Monday, February 19, 2018

it's up to the kids

I remember where I was and what I was doing when I found out about the Columbine shooting. My boyfriend (now husband) and I were checking out a fitness club we were thinking of joining in Oakland, and we were getting a tour of the facilities. There was a television on over a group of treadmills, and I could see that there was something very wrong happening on the screen. There were kids jumping out of what looked like a school building, and that building did not appear to be on fire. Other groups of kids seemed to be running for their lives, flanked by police and people in SWAT gear. I stood there, watching the TV, while I slowly started to absorb the information, this event that had taken place just a few hours before.

The horror and diabolical nature of that shooting has stayed with me all these years, as it has for many. The mass shootings have continued, gaining in velocity and violence, with shooters seemingly using Columbine as a point of reference. Our societal response has taken on an equally horrifying and repetitive nature. An iconography of grief and outrage, familiar to all, played by our media for consumption and diversion.

The result is a peculiar numbness that has taken hold. It comes from the lack of change in our system while all indicators point to an overwhelming need for change. It's a system that has ground to a halt when it comes to addressing the realities of violence and guns in the United States.

I don't know what it is about the shooting that just happened at Marjory Stoneman Douglas High School, but I felt it right away this event could shift the dynamic, that an opportunity may have been created. The only people who have any moral authority in this situation to force some kind of change are the kids who have been affected by school shootings.  They are smart enough-- kids today are so damn smart-- to realize the grownups aren't doing their jobs, and haven't been for a while. The people in charge have given up and given away their power, to corporations, to lobbies, to anyone who promises to help them keep their jobs. It's the kids who have to lead.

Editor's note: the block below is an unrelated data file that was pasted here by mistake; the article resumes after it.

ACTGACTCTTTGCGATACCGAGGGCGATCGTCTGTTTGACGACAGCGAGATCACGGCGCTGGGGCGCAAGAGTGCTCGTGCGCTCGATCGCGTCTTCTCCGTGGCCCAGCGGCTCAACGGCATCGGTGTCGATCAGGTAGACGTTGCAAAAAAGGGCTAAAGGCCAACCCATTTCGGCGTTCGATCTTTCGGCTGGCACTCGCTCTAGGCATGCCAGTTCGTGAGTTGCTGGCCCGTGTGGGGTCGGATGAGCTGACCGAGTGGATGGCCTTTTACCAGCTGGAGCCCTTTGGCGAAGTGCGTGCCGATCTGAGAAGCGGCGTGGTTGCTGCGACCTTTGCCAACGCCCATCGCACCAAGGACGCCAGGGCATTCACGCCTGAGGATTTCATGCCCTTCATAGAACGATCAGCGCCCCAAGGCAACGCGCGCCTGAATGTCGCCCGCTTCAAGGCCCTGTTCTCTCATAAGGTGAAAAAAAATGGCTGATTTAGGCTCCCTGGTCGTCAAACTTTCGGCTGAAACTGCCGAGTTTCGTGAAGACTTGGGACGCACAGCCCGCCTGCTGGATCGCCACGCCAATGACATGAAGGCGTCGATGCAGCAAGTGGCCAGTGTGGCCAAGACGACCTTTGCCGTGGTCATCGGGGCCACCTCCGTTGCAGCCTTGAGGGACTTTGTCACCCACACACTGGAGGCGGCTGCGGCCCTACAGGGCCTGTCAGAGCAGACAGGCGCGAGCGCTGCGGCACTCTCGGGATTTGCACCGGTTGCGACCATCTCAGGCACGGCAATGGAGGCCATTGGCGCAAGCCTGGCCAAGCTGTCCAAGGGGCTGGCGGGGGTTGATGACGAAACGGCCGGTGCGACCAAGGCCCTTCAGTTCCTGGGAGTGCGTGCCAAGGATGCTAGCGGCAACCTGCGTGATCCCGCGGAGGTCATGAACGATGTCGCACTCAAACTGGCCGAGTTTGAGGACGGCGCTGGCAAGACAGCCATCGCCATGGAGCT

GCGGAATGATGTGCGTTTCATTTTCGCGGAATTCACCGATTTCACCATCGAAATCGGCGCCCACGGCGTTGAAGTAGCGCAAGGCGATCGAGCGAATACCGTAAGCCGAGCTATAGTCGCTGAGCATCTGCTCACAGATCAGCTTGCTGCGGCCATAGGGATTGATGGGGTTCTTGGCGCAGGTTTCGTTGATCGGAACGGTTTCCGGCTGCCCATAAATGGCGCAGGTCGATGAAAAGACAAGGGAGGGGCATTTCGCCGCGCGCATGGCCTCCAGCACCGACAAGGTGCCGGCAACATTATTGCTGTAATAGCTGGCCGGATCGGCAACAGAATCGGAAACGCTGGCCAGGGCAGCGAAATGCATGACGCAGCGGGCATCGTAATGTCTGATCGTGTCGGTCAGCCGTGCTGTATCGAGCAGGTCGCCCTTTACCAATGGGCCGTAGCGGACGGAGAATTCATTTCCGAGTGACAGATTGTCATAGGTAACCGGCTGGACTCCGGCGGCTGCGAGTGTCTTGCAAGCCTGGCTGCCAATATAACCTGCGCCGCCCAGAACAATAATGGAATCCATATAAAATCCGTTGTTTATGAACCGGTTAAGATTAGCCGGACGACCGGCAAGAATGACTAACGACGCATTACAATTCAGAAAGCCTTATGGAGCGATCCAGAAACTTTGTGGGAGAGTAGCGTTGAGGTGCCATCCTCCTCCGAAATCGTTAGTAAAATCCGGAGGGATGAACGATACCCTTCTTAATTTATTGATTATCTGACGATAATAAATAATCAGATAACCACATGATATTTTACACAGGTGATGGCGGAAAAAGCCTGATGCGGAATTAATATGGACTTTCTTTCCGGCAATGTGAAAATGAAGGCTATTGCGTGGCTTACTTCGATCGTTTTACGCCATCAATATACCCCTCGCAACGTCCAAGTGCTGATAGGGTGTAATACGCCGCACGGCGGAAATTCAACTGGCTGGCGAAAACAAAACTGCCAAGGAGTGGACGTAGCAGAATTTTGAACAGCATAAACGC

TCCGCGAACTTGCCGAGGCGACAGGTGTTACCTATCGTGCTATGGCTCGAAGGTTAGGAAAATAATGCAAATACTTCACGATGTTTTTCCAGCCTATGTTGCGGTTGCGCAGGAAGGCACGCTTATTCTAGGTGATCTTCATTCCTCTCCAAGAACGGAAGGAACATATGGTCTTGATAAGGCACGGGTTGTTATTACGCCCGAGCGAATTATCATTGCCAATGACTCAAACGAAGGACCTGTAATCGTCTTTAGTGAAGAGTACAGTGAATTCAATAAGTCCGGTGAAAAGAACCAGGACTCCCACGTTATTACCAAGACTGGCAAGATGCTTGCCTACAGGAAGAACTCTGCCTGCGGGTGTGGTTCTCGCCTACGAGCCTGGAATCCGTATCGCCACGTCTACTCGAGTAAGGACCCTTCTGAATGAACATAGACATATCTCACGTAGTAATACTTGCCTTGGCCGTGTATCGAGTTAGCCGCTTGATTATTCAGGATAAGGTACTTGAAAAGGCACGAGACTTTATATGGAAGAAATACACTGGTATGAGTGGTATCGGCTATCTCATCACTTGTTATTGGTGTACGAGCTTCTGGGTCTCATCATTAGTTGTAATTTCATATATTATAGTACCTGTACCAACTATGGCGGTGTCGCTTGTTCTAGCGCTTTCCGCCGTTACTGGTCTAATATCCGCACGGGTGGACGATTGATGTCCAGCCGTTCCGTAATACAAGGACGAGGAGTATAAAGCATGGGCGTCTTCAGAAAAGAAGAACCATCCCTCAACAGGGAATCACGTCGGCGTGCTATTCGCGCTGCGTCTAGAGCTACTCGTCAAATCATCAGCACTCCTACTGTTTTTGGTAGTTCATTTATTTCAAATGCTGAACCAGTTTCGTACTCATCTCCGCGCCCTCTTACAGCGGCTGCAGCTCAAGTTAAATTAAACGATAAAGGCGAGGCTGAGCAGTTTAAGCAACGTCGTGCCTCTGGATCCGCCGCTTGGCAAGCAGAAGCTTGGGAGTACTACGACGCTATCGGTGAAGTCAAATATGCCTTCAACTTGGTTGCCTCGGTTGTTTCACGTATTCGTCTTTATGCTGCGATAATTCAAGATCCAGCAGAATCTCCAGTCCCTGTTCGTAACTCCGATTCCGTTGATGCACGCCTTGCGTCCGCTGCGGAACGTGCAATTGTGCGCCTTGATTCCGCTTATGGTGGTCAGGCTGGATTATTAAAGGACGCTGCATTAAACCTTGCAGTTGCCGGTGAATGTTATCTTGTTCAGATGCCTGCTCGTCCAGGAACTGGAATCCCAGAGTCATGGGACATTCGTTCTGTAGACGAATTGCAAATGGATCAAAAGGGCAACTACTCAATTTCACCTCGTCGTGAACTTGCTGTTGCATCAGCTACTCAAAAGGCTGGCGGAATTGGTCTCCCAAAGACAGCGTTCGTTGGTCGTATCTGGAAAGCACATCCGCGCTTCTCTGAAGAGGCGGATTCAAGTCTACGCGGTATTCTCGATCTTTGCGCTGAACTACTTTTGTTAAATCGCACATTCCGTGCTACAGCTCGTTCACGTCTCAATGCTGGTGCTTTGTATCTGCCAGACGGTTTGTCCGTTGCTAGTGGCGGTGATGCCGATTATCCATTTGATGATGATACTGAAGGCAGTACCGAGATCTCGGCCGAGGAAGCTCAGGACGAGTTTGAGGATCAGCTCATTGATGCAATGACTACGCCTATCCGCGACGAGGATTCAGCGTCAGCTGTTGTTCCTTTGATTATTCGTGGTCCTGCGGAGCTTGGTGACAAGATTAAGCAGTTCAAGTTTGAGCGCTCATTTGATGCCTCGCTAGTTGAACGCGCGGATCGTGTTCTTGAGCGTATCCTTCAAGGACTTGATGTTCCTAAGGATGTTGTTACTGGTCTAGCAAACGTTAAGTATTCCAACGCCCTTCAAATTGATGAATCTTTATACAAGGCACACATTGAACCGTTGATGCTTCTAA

I hope we are at the beginning of a major youth revolt. All of the pieces are in place: the adults who are running things are out of step with the younger generation on just about every issue that matters, and they are making decisions that risk the future. The young people know it. They are equipped to do something about it, and I believe they will be formidable. Their passion and level of articulate rage puts to shame the one-dimensional, paper thin assurances of our governing bodies that they will consider change. I don't think it's up to them anymore, they have already lost everything that matters. It's up to the kids.

Sunday, February 11, 2018

short takes

I have so much I want to write, and exactly no time or space in which to write it all at this particular juncture. Here are some short takes, and at some point in the near future I will be able to be more expansive, more reflective, and say some more. But for now:
  • I found a new studio in Vallejo, in the Old Town area directly across the street from Temple Art Lofts. It is just a tad smaller than my old space, and just a tad more expensive, but it feels just about right. It looks and smells like an insurance office with a slight mold problem (I am chalking that up to being all windows on one side with the door being closed for months while the owners find a new tenant) and I plan to do some major transformational work on it over the next 2 weeks. Sage will be burned, spells will be cast, carpet will be pulled, and contractors harassed. Wow, that's a poem I think.